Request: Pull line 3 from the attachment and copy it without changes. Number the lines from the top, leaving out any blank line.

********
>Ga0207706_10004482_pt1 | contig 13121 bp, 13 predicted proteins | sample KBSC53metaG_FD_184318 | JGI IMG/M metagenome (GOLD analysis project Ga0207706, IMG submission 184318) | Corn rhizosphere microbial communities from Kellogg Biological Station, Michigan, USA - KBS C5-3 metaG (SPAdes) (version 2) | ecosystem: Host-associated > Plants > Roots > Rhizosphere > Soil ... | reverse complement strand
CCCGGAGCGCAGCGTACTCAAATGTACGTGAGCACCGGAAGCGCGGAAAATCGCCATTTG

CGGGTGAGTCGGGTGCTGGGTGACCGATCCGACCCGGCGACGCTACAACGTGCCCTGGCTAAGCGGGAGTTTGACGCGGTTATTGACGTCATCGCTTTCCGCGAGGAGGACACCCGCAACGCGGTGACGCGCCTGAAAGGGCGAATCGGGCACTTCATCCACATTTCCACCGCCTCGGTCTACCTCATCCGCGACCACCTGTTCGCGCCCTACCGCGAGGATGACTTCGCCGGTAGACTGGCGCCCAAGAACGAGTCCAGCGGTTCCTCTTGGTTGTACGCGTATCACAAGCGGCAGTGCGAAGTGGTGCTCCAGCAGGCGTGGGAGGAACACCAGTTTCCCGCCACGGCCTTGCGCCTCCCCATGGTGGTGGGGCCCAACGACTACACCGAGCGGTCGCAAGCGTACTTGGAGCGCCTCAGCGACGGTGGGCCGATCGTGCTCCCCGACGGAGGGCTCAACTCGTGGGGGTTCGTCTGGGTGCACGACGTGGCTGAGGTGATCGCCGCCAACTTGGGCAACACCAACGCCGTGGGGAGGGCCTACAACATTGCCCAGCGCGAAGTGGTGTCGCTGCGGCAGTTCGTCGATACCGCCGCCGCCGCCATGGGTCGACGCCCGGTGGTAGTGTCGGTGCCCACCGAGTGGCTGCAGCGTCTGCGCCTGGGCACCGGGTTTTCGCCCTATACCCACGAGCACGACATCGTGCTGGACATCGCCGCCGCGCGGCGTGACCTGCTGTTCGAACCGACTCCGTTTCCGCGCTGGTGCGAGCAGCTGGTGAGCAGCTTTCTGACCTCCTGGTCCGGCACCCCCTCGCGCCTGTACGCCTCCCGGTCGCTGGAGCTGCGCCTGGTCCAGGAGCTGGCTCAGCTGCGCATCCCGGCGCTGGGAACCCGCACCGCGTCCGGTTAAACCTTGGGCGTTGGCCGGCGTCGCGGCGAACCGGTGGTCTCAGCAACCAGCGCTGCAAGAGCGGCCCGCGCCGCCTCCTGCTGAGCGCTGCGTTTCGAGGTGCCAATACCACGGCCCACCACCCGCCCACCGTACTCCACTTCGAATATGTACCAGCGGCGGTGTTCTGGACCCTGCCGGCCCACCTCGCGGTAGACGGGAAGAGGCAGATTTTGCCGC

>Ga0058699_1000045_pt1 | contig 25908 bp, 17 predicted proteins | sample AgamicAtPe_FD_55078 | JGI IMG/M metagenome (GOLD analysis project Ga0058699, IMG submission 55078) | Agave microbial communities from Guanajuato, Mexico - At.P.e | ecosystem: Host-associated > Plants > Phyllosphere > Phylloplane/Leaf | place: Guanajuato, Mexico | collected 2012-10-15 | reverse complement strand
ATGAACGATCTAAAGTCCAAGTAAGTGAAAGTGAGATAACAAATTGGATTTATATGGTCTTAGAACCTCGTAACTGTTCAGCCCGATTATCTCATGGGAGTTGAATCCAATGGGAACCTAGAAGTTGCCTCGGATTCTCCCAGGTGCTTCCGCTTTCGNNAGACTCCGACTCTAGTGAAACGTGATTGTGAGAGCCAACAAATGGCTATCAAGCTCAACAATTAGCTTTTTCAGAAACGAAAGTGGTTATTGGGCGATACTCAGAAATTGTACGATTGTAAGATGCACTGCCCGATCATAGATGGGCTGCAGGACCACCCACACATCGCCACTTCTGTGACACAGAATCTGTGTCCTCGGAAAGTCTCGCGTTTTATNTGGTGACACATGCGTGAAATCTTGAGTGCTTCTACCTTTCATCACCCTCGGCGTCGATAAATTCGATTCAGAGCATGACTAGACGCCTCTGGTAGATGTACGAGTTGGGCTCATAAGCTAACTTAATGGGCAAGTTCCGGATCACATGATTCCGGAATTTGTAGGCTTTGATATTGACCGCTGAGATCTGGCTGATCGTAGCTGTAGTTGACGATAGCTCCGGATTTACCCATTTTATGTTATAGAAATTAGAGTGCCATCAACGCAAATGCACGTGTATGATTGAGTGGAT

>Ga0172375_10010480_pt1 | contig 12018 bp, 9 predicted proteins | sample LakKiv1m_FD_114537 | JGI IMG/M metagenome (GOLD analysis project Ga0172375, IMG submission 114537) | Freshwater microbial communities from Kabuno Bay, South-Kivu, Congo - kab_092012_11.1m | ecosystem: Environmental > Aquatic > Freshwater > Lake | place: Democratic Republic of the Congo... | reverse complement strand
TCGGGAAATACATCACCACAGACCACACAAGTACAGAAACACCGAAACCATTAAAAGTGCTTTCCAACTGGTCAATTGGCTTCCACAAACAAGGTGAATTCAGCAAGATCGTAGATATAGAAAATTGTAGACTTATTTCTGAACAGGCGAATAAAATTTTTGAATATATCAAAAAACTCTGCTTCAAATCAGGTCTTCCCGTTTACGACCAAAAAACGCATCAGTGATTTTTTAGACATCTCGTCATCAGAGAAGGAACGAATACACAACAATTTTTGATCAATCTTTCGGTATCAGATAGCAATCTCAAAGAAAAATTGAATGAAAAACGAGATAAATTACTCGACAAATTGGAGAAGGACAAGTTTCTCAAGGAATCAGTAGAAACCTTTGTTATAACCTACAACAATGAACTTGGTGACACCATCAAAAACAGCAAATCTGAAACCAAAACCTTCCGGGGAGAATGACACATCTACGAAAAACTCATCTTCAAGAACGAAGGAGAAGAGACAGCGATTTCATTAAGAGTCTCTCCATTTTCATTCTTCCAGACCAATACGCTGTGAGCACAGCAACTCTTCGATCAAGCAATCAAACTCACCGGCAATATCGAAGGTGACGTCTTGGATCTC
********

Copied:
CGGGTGAGTCGGGTGCTGGGTGACCGATCCGACCCGGCGACGCTACAACGTGCCCTGGCTAAGCGGGAGTTTGACGCGGTTATTGACGTCATCGCTTTCCGCGAGGAGGACACCCGCAACGCGGTGACGCGCCTGAAAGGGCGAATCGGGCACTTCATCCACATTTCCACCGCCTCGGTCTACCTCATCCGCGACCACCTGTTCGCGCCCTACCGCGAGGATGACTTCGCCGGTAGACTGGCGCCCAAGAACGAGTCCAGCGGTTCCTCTTGGTTGTACGCGTATCACAAGCGGCAGTGCGAAGTGGTGCTCCAGCAGGCGTGGGAGGAACACCAGTTTCCCGCCACGGCCTTGCGCCTCCCCATGGTGGTGGGGCCCAACGACTACACCGAGCGGTCGCAAGCGTACTTGGAGCGCCTCAGCGACGGTGGGCCGATCGTGCTCCCCGACGGAGGGCTCAACTCGTGGGGGTTCGTCTGGGTGCACGACGTGGCTGAGGTGATCGCCGCCAACTTGGGCAACACCAACGCCGTGGGGAGGGCCTACAACATTGCCCAGCGCGAAGTGGTGTCGCTGCGGCAGTTCGTCGATACCGCCGCCGCCGCCATGGGTCGACGCCCGGTGGTAGTGTCGGTGCCCACCGAGTGGCTGCAGCGTCTGCGCCTGGGCACCGGGTTTTCGCCCTATACCCACGAGCACGACATCGTGCTGGACATCGCCGCCGCGCGGCGTGACCTGCTGTTCGAACCGACTCCGTTTCCGCGCTGGTGCGAGCAGCTGGTGAGCAGCTTTCTGACCTCCTGGTCCGGCACCCCCTCGCGCCTGTACGCCTCCCGGTCGCTGGAGCTGCGCCTGGTCCAGGAGCTGGCTCAGCTGCGCATCCCGGCGCTGGGAACCCGCACCGCGTCCGGTTAAACCTTGGGCGTTGGCCGGCGTCGCGGCGAACCGGTGGTCTCAGCAACCAGCGCTGCAAGAGCGGCCCGCGCCGCCTCCTGCTGAGCGCTGCGTTTCGAGGTGCCAATACCACGGCCCACCACCCGCCCACCGTACTCCACTTCGAATATGTACCAGCGGCGGTGTTCTGGACCCTGCCGGCCCACCTCGCGGTAGACGGGAAGAGGCAGATTTTGCCGC